From: Don Firth
Date: 30 Sep 01 - 02:48 PM

Well . . . NBC didn't like TOS much, either.

Don Firth


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Subject: RE: BS: Star Trek 47: So Very Tired
From: Nigel.Parsons
Date: 30 Sep 01 - 03:33 PM

Don In answer to your question "Who said 'get a life'?" it was Bill Shatner at a Star Trek convention when being questioned minutely on points he had no chance of remebering. This was at about the same time Nimoy issued his first autobiography "I am not Spock"

Both have since recanted to some extent.

Picard sang "He is an Englishman" (Gilbert & Sullivan) early in the film Star Trek: Insurrection together with Worf & Data, to knock Data out of a programming loop...Data out of a programming loop..Knock Data...


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Subject: RE: BS: Star Trek 47: So Very Tired
From: Don Firth
Date: 30 Sep 01 - 04:00 PM

Yeah, Snosrap, I know. That's kinda what I was referring to. I could be wrong, but I vaguely recall him saying it on Saturday Night Live when he looked out and saw the audience packed with people dressed in Starfleet uniforms and wearing pointy ears. He knew they were going to be there, and it was an attempt (with a slightly serious undertone) to be funny. However, the audience got royally pissed-off at him. He did have a point, though.

Sorta like the way some people get worked up over Superbowl Sunday. It's only a game, for Chrissake!

Don Firth


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Subject: RE: BS: Star Trek 47: So Very Tired
From: McGrath of Harlow
Date: 30 Sep 01 - 04:01 PM

I gather the guy who used to be in Quantum Leap was a singer before he was an actor, and not bad.


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Subject: RE: BS: Star Trek 47: So Very Tired
From: Don Firth
Date: 30 Sep 01 - 04:13 PM

Tidying up a bit. . . .

My apologies to Ms. Blalock for misspelling her name: it's "Jolene," not "Joleen." And to Klaang, the lost Kingon. I spelled it with one "a," whereas he spells it with two.

And I don't believe the NX-01 was actually painted. That looks like bare metal to me. I thing Archer was just making a smart remark to twit his companion who was piloting the shuttle, and in a moment of inattention, had lightly bumped the hull of the brand-new Enterprise. He grazed another vessel later in the show. Apparently, as a pilot, he ain't no Chuck Yeager.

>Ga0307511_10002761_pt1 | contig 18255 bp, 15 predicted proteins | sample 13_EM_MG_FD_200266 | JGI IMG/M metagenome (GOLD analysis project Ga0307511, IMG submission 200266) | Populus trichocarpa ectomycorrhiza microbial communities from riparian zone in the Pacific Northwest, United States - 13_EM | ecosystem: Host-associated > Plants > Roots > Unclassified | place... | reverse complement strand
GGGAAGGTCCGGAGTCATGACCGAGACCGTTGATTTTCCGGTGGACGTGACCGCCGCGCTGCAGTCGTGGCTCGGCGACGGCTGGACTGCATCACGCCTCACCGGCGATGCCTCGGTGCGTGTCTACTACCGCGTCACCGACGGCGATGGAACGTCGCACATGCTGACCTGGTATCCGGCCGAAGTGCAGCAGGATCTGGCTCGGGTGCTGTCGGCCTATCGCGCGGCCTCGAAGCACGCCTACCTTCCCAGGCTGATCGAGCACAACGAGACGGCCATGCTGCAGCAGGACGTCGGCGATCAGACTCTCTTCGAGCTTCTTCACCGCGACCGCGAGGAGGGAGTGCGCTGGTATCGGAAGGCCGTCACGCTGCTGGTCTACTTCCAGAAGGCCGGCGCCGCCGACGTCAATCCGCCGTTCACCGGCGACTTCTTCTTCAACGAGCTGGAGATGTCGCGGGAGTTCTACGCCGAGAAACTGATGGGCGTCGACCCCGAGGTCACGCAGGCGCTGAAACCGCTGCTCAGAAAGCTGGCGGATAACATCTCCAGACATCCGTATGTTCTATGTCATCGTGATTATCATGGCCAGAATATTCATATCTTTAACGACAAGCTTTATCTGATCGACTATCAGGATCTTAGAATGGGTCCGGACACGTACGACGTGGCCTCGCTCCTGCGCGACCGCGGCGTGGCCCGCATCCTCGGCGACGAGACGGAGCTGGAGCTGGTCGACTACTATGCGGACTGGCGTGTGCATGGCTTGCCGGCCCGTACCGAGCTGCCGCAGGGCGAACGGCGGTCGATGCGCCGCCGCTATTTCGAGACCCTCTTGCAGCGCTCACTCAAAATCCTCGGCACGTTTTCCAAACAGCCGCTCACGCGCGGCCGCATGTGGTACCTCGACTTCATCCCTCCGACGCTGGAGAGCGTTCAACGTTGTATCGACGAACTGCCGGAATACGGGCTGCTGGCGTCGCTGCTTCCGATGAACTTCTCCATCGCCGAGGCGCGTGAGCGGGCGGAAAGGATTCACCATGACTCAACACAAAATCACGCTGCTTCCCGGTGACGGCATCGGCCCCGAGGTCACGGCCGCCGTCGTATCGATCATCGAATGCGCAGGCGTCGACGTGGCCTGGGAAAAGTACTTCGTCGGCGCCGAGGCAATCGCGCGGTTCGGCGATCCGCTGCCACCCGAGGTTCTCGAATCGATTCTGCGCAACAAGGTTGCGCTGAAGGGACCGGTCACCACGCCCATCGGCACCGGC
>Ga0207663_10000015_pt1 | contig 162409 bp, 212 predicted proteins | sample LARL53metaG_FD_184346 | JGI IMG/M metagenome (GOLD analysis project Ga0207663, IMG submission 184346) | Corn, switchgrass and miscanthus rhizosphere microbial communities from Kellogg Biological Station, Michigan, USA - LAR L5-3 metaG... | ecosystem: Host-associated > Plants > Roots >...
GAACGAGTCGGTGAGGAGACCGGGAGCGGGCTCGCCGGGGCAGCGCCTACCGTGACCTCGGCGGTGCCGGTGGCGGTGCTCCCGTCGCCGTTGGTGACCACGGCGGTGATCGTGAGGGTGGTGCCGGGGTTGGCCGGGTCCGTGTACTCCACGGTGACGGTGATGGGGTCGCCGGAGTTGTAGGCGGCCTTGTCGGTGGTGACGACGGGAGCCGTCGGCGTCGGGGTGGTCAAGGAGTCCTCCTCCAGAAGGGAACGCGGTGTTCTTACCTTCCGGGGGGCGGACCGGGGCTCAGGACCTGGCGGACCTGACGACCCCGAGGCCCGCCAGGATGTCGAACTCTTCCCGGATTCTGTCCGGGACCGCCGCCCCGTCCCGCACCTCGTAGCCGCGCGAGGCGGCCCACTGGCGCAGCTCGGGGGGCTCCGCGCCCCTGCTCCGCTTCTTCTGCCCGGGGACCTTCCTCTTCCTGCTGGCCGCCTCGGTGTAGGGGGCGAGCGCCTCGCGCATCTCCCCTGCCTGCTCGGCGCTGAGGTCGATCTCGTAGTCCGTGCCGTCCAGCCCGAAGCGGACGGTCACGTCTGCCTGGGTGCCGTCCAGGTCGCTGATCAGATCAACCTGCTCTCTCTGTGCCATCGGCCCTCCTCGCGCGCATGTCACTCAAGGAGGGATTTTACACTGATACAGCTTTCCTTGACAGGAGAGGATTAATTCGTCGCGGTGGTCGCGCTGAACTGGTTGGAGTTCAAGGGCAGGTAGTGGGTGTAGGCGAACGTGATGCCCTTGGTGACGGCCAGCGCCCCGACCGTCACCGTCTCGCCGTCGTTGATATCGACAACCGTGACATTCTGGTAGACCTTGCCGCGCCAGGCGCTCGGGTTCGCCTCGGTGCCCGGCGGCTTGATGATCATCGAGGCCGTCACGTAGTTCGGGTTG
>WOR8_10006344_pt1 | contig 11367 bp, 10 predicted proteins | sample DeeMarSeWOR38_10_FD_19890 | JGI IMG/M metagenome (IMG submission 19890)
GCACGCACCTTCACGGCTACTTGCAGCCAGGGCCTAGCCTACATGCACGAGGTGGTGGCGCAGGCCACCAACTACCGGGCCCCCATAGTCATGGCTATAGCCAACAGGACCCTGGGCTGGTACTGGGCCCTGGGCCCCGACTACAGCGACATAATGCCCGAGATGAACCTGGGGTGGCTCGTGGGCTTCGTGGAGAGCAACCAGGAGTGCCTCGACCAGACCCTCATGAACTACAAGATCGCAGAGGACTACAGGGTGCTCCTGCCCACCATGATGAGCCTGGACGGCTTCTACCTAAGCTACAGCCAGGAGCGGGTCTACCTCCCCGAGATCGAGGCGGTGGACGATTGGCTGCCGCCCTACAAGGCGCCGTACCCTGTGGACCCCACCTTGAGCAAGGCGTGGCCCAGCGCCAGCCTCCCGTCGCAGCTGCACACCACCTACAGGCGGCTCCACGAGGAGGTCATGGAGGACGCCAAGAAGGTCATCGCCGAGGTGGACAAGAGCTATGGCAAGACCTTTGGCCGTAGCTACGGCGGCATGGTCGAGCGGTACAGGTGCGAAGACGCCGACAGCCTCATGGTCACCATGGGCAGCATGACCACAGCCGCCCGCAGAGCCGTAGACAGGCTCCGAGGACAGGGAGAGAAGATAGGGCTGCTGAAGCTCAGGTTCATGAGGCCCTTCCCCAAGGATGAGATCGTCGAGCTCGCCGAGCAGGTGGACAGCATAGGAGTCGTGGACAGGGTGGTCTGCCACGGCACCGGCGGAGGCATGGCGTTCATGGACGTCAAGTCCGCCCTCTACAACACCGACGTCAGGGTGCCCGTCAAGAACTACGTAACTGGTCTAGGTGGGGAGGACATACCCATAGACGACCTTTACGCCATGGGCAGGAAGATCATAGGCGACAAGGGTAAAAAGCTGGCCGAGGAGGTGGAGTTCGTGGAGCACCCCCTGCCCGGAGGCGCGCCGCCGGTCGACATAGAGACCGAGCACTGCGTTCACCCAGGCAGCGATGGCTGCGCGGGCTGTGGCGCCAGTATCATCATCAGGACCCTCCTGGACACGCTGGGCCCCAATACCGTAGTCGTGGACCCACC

Don Firth


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Subject: RE: BS: Star Trek 47: So Very Tired
From: Mrrzy
Date: 01 Oct 01 - 10:34 AM

OK, I've watched it now. BOOOOOOOORING but still Star Trek and therefore, forgivable. Needs more action but not so much time spent on what little action there is... basically, this could have been a one-hour show. Maybe the others, in a 1-hour time-slot, will be more action-y. Here's hoping...


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Subject: RE: BS: Star Trek 47: So Very Tired
From: Mrrzy
Date: 01 Oct 01 - 12:26 PM

Also - hated the song so much I couldn't even listen to it, I had to Mute, and will Mute the "to boldly go" part throughout this series, I think. AND I agree with whoever noted that since almost every character is a WASP-type man, I can't tell them apart either...


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Subject: RE: BS: Star Trek 47: So Very Tired
From: Don Firth
Date: 01 Oct 01 - 01:18 PM

A Californian (Archer), a Southerner (Tucker), an Englishman (Reed), an African-American (Billingsley), an Asian, (Hoshi), a Vulcan (T'Pol), and a member of an as yet unidentified alien species (Dr. Phlox), I can't really quarrel with the mixture. The buzz is that someplace along the line, it will be revealed that one of the above is gay. The show has teething-troubles, but still, I live in hope. Bad science-fiction (like sex) is better than no science fiction at all.

But that silly-assed song has got to go!

Don Firth


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Subject: RE: BS: Star Trek 47: So Very Tired
From: Cappuccino
Date: 01 Oct 01 - 01:34 PM

Dear Trekkies, as I haven't seen this come up before, please allow me to offer you this excerpt from a feature interview with As If, a British (and excellent) Christian rock band: (and my apologies to those of you who know the story)

"The new album, being recorded now, sees As If using other unusual themes.

"One song is about Aberfoyle in Scotland, where a minister is said to have disappeared with the fairies in the 1700s... in fact, the villagers did away with him because he had translated the Bible into Celtic!